Son of a dissenting manufacturer of woollen fabrics at Sudbury, the young Gainsborough spent his prentice years in London in the middle 1740s in association with Gravelot and Hayman, the latter of whom was then at work on his decorations for Vauxhall Gardens.

Gainsborough’s natural talents shine most clearly in the work of the Suffolk years. From the picture of The Charterhouse, painted on a visit to London in 1748, which has a timeless enchantment, to the unfinished group of his daughters chasing a butterfly, which may well be the last of his Suffolk paintings, his originality and natural gifts appear unclouded by the requirements of fashion.

In his Bath years, from 1760 to 1774, Gainsborough tried to become a fashionable portrait painter and was forced gradually to abandon more and more those intimations of informality which give freshness to his style. His struggles to retain them in the formal portrait produced such masterpieces as the Robert, Earl Nugent, his earliest exhibited portrait and the White Lady.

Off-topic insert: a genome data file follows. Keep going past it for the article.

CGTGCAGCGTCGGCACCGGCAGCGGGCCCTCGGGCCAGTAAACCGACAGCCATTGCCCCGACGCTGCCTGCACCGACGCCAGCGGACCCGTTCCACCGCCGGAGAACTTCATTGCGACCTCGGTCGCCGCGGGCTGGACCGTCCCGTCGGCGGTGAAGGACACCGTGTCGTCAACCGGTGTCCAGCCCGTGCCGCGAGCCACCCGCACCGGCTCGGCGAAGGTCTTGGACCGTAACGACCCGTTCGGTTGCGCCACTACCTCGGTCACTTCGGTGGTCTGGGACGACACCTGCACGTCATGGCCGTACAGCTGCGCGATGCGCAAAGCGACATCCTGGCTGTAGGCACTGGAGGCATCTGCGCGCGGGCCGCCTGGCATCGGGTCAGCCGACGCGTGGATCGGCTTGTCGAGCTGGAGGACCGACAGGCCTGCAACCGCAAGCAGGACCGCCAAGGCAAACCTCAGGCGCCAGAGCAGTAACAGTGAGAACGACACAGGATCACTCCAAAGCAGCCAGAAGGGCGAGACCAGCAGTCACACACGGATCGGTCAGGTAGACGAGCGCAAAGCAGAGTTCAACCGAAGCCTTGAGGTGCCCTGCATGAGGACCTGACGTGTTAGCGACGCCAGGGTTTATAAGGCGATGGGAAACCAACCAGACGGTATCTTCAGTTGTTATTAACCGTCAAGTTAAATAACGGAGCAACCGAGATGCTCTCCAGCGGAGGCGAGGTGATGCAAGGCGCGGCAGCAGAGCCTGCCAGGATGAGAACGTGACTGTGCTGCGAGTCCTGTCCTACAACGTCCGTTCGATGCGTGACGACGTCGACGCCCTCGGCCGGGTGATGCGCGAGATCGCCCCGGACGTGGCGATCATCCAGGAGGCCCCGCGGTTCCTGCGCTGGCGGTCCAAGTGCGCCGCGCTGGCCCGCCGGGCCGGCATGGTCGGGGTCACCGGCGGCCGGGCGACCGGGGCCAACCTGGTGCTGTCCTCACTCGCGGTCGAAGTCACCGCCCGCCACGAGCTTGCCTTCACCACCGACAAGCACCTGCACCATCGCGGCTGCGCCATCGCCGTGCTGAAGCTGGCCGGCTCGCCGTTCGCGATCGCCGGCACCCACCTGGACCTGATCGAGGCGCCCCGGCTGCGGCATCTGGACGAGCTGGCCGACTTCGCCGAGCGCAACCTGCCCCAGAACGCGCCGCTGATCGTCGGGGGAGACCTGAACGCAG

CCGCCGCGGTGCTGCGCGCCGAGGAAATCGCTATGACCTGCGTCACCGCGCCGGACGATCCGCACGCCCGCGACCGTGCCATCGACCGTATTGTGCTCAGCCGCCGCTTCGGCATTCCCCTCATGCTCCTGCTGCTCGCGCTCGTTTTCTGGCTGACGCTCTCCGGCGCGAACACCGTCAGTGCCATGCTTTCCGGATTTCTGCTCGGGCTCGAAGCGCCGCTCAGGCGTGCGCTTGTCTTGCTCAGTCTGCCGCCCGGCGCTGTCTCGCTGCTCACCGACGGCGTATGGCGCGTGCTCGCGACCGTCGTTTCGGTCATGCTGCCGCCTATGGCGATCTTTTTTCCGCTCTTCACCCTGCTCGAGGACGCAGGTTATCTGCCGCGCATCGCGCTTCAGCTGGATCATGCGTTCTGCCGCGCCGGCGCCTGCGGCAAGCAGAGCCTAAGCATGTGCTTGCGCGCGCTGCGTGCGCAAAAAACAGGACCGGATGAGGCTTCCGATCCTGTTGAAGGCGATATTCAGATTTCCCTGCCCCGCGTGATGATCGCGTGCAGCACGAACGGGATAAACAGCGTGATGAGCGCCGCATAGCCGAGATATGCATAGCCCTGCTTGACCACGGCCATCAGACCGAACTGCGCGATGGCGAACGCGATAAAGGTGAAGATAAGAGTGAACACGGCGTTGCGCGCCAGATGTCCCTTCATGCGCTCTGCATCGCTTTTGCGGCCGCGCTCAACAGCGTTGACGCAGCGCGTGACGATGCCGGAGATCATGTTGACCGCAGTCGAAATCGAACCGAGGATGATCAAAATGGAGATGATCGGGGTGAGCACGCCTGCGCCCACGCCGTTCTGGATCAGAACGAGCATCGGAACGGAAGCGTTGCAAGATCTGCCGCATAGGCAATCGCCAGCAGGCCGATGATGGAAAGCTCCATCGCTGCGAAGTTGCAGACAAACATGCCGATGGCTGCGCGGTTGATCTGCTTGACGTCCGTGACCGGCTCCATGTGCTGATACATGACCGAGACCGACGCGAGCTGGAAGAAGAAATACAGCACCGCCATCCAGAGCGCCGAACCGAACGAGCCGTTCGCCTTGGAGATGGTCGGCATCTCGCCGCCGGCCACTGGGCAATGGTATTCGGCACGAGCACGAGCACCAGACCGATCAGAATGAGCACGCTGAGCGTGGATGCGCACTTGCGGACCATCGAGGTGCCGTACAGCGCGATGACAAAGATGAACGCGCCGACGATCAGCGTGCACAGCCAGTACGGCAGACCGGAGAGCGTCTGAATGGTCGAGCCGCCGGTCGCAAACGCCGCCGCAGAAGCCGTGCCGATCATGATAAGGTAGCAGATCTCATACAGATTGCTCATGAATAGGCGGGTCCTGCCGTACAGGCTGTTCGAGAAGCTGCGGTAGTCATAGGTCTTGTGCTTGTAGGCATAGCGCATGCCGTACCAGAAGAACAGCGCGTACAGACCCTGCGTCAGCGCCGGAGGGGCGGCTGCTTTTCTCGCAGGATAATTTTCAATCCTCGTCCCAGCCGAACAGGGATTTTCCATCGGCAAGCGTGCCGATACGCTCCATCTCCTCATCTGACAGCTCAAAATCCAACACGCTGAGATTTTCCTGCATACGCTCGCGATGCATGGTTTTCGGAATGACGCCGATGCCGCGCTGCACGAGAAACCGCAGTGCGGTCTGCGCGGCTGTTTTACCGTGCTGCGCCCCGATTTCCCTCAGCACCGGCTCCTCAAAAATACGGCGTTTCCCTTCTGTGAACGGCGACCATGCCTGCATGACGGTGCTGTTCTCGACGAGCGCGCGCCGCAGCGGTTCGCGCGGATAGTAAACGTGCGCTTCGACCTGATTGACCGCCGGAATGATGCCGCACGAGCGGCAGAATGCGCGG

From 1774 Gainsborough settled in London for good. He had a steady flow of clients for portraits, yet his sitters do not represent all classes of Society. He excelled in portraits of people of the world of music and the theatre, of the Royal Family and in the solid virtues of the merchant classes. His most powerful male portraits are of Truman, the brewer, Mark Beaufoy and of people with no nonsense about their character.

Country Members of Parliament like Lord Nugent, Joshua Grigby and Abel Moysey are also among his particular excellences.

Towards the close of his life, Gainsborough was working in a maturer and more experimental vein than ever before: his unfinished experiments, such as the Musidora or the Diana and Actaeon, show that he was on the road to creating a new style which would have greatly enriched the British tradition of painting if he had not been struck down by illness.

 – E.K. Waterhouse